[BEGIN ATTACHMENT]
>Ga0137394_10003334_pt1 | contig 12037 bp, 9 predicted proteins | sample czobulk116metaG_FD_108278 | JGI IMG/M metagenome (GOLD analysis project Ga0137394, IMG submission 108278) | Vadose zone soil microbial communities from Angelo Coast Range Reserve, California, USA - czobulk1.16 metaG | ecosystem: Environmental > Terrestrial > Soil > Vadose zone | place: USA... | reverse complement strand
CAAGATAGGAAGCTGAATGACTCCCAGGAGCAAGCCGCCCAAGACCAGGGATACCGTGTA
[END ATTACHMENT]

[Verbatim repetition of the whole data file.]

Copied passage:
>Ga0137394_10003334_pt1 | contig 12037 bp, 9 predicted proteins | sample czobulk116metaG_FD_108278 | JGI IMG/M metagenome (GOLD analysis project Ga0137394, IMG submission 108278) | Vadose zone soil microbial communities from Angelo Coast Range Reserve, California, USA - czobulk1.16 metaG | ecosystem: Environmental > Terrestrial > Soil > Vadose zone | place: USA... | reverse complement strand
CAAGATAGGAAGCTGAATGACTCCCAGGAGCAAGCCGCCCAAGACCAGGGATACCGTGTA